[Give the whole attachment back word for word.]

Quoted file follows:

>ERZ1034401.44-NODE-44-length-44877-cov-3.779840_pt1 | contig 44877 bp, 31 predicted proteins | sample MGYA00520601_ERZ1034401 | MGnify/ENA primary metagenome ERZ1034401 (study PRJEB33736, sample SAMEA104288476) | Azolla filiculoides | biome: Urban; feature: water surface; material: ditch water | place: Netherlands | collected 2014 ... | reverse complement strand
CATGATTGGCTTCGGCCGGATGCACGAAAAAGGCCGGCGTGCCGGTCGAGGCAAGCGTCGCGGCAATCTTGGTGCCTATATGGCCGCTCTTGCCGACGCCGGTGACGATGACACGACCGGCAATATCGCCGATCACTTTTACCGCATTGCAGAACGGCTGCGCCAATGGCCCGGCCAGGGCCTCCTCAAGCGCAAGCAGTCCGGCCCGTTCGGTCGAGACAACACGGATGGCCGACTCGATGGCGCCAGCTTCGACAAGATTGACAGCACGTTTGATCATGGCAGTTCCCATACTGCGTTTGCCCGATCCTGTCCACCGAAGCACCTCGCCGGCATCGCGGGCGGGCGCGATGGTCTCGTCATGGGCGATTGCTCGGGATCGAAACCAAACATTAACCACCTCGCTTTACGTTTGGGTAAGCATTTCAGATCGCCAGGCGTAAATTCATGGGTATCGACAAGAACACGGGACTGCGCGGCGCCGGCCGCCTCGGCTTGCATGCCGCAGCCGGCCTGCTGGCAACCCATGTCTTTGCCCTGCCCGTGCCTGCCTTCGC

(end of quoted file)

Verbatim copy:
>ERZ1034401.44-NODE-44-length-44877-cov-3.779840_pt1 | contig 44877 bp, 31 predicted proteins | sample MGYA00520601_ERZ1034401 | MGnify/ENA primary metagenome ERZ1034401 (study PRJEB33736, sample SAMEA104288476) | Azolla filiculoides | biome: Urban; feature: water surface; material: ditch water | place: Netherlands | collected 2014 ... | reverse complement strand
CATGATTGGCTTCGGCCGGATGCACGAAAAAGGCCGGCGTGCCGGTCGAGGCAAGCGTCGCGGCAATCTTGGTGCCTATATGGCCGCTCTTGCCGACGCCGGTGACGATGACACGACCGGCAATATCGCCGATCACTTTTACCGCATTGCAGAACGGCTGCGCCAATGGCCCGGCCAGGGCCTCCTCAAGCGCAAGCAGTCCGGCCCGTTCGGTCGAGACAACACGGATGGCCGACTCGATGGCGCCAGCTTCGACAAGATTGACAGCACGTTTGATCATGGCAGTTCCCATACTGCGTTTGCCCGATCCTGTCCACCGAAGCACCTCGCCGGCATCGCGGGCGGGCGCGATGGTCTCGTCATGGGCGATTGCTCGGGATCGAAACCAAACATTAACCACCTCGCTTTACGTTTGGGTAAGCATTTCAGATCGCCAGGCGTAAATTCATGGGTATCGACAAGAACACGGGACTGCGCGGCGCCGGCCGCCTCGGCTTGCATGCCGCAGCCGGCCTGCTGGCAACCCATGTCTTTGCCCTGCCCGTGCCTGCCTTCGC